From chiropractors to pain management specialists to expert spine surgeons, Become Pain Free can help get rid of your pain so you can get your life back on track. To learn more about how we can help, fill out the form on the right or call 888-373-3720. We'll connect you with the right specialist so you can stop living in pain.Call Become Pain Free... your pain solution.

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Spinal Disc Problems

Back pain has many causes, many of which involve the discs in the spine. Discs are cushions that are located between each vertebrae that makes up the spine. Discs can deteriorate over time, possibly leading to several potential spinal disc problems. Normal Disc A normal, healthy disc provides cushioning between the bones, or vertebra, that make up the spine. A disc is round, but flattened at the top and bottom, and is flexible to provide shock absorption and act as connective tissue between vertebra. Each spinal disc is made up of a firmer collagen outer layer with a softer fiber and gelatinous center. Over time, loss of hydration may lead to discs becoming stiffer or more brittle, leading to potential problems. Degenerative Disc Disease (DDD) is not really a disease and is typically used to refer to the natural degeneration that occurs to discs over time. Loss of fluid causes discs to become thinner and stiffer. Degenerative Disc Disease may include inflammation within the inner portion of the disc or stiffening of the outer portion, resulting in micromotion instability and small cracks or tears. DDD does not always cause pain or other symptoms, but this condition may lead to the development of other spinal disc problems. Bulging Disc Due to weakening and thinning of the tough outer layer of the disc, the inner filling may press beyond its natural boundaries, forcing part of the outer layer to extend beyond its normal range, resulting in a protrusion of an area of the disc. Bulging discs typically have no symptoms, unless the protruding area presses on surrounding nerves. Herniated Disc If there are tiny cracks in the outer layer of the disc, pressure can allow some of the gelatinous fluid from the inner core to leak out of the disc and protrude into the spinal column. While it is possible that a herniated disc may have no symptoms, it is more likely because the protruding inner core is likely to press on surrounding nerves. Thinning Disc Thinning, or flattening, of spinal discs is a normal occurrence of DDD. Problems can occur if parts of the weakened disc break off and press on nerves or affect normal spinal movement. Thinning discs may allow bones in the spine to rub together, leading to pain and additional problems. Disc Degeneration with Osteophyte Formation As discs thin with DDD, less space is available between vertebrae. Osteophytes, or bone spurs, can develop to compensate for the thinning space. Osteophytes may cause no symptoms, or they may grow large enough to press on nerves. No matter what is causing your back pain, Become Pain Free has a medical specialist who will work to help you become pain-free. Make an appointment today by calling us today at (214) 396-3647 or toll-free at (888) 373-3720. The sooner you call, the quicker you can get back to living your life instead of living in pain.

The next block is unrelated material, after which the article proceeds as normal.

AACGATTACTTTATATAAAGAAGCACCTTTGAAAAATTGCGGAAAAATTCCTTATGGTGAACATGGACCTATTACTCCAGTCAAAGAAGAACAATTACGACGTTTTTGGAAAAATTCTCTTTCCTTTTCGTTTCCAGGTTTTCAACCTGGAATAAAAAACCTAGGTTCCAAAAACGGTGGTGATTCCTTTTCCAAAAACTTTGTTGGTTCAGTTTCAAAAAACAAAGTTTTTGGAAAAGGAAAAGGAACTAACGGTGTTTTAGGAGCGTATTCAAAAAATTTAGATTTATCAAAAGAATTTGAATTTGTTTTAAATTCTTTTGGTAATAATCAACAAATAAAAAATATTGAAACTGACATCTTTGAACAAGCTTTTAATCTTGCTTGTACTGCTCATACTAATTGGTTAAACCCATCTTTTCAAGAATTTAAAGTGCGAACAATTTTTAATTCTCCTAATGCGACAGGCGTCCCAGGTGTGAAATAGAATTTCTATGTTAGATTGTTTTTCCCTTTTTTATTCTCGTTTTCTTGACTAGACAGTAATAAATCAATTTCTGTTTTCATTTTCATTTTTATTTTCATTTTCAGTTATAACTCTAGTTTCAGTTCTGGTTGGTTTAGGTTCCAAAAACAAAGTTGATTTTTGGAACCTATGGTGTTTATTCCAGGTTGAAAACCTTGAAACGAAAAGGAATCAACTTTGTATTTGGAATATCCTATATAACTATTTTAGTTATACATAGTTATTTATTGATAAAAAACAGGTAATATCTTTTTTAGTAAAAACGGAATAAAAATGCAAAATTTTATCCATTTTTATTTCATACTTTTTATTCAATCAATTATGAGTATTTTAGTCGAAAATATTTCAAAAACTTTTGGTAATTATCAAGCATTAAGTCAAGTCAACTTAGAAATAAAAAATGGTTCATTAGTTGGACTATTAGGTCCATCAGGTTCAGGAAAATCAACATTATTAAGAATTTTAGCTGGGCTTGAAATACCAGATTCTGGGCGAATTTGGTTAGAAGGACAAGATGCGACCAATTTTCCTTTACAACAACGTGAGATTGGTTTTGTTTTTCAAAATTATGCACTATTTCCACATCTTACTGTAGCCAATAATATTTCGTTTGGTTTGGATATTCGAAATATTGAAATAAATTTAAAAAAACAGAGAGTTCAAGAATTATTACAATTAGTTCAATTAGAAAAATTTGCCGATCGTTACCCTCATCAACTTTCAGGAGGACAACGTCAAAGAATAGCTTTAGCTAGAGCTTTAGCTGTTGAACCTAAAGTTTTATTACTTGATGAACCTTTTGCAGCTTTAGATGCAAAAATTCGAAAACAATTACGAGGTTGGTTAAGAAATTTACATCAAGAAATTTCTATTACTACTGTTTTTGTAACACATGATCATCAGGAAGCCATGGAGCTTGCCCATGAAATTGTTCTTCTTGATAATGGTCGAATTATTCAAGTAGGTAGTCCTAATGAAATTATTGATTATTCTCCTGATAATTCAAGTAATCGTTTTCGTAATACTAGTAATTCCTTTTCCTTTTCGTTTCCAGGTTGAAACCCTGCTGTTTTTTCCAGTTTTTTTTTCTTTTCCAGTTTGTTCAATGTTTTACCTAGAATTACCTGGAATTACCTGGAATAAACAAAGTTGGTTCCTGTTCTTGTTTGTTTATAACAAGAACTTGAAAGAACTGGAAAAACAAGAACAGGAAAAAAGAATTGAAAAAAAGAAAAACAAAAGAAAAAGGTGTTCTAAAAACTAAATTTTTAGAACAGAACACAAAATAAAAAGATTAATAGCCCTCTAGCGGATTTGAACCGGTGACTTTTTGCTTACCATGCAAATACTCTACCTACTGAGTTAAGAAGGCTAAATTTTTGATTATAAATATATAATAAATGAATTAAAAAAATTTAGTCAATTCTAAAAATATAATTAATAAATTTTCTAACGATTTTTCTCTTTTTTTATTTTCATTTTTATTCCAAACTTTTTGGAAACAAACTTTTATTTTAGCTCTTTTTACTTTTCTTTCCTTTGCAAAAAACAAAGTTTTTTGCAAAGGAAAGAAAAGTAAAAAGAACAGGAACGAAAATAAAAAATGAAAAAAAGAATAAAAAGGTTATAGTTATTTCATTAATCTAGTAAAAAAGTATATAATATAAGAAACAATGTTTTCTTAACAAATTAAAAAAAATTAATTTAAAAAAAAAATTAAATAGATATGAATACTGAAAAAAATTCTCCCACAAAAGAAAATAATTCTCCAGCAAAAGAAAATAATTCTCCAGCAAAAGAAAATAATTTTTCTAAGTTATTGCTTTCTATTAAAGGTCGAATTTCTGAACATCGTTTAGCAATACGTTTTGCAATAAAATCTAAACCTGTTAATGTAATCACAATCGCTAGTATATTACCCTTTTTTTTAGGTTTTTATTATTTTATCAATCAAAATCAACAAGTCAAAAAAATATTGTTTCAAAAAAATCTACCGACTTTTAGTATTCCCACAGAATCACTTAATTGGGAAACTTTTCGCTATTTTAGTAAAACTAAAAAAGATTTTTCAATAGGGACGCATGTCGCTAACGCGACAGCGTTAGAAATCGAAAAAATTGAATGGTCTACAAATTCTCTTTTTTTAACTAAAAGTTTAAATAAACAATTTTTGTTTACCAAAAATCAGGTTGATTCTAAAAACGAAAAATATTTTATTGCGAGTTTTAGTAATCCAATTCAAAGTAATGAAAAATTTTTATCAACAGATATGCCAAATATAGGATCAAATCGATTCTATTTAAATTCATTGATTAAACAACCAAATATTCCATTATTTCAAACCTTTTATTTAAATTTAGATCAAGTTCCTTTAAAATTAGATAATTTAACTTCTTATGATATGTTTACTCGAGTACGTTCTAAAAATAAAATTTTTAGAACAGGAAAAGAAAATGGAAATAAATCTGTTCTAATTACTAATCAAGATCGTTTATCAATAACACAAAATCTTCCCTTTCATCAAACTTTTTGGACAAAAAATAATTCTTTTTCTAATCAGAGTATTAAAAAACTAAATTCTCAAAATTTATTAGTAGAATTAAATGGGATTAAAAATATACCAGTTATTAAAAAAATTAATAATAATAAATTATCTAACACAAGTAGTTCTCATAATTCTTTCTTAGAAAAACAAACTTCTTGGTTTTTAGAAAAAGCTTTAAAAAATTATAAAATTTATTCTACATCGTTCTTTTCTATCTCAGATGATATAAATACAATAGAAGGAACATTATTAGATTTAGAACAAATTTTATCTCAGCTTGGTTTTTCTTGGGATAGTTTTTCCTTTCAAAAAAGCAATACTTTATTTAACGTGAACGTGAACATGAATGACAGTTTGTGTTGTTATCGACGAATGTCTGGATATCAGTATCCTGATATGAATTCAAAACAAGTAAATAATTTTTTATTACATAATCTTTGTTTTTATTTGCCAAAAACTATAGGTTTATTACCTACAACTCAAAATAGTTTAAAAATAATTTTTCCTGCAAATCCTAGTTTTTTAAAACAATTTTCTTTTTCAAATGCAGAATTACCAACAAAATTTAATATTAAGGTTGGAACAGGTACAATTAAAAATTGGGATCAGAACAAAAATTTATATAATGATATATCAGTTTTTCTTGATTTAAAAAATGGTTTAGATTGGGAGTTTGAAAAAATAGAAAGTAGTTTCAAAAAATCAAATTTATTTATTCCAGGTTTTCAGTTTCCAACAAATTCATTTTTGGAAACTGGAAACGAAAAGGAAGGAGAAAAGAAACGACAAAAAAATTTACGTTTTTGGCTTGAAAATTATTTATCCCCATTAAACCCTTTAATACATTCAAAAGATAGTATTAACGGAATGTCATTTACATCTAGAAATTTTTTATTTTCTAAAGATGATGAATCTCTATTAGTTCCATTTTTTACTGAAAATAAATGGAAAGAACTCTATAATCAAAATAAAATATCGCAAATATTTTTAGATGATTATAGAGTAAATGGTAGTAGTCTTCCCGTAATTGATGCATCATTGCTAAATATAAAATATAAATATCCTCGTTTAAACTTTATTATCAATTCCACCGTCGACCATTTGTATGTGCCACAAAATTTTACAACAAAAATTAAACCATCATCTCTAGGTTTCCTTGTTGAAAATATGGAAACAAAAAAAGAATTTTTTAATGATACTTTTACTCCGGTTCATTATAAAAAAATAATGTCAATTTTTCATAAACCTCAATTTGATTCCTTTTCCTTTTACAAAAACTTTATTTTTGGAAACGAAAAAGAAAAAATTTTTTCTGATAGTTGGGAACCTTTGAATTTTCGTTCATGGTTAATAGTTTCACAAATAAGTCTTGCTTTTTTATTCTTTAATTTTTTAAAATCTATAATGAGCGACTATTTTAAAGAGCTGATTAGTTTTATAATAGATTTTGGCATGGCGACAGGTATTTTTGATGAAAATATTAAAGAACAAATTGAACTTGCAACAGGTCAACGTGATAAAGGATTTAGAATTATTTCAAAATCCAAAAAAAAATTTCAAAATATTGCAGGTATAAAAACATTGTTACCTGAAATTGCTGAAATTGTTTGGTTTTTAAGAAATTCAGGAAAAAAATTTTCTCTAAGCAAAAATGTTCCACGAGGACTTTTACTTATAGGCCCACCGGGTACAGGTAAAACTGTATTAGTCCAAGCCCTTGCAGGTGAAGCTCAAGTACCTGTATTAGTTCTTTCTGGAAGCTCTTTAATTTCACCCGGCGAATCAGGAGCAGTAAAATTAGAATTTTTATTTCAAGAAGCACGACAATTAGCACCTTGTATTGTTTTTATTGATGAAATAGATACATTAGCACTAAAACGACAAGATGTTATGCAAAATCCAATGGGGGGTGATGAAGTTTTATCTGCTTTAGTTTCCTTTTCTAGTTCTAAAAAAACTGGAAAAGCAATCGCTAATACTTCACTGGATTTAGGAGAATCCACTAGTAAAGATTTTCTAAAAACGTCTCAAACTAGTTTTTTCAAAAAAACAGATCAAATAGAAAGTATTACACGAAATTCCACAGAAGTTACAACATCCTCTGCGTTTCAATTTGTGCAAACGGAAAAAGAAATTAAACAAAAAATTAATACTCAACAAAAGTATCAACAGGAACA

Note: The information on this Web site is provided as general health guidelines and may not be applicable to your particular health condition. Your individual health status and any required medical treatments can only be properly addressed by a professional healthcare provider of your choice. Remember: There is no adequate substitution for a personal consultation with your physician. Neither BPF Specialty Hospital, or any of their affiliates, nor any contributors shall have any liability for the content or any errors or omissions in the information provided by this Web site.